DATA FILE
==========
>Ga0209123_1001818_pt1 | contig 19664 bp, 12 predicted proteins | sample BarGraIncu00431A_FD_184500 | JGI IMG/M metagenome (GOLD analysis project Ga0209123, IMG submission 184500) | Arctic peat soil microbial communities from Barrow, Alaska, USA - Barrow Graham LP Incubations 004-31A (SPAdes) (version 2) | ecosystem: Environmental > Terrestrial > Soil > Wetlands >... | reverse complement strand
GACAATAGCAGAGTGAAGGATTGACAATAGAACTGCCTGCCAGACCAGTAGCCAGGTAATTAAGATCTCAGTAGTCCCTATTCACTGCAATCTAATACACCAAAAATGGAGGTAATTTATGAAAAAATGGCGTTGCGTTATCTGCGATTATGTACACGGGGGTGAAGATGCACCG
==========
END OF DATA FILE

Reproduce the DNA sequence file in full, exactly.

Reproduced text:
>Ga0209123_1001818_pt1 | contig 19664 bp, 12 predicted proteins | sample BarGraIncu00431A_FD_184500 | JGI IMG/M metagenome (GOLD analysis project Ga0209123, IMG submission 184500) | Arctic peat soil microbial communities from Barrow, Alaska, USA - Barrow Graham LP Incubations 004-31A (SPAdes) (version 2) | ecosystem: Environmental > Terrestrial > Soil > Wetlands >... | reverse complement strand
GACAATAGCAGAGTGAAGGATTGACAATAGAACTGCCTGCCAGACCAGTAGCCAGGTAATTAAGATCTCAGTAGTCCCTATTCACTGCAATCTAATACACCAAAAATGGAGGTAATTTATGAAAAAATGGCGTTGCGTTATCTGCGATTATGTACACGGGGGTGAAGATGCACCG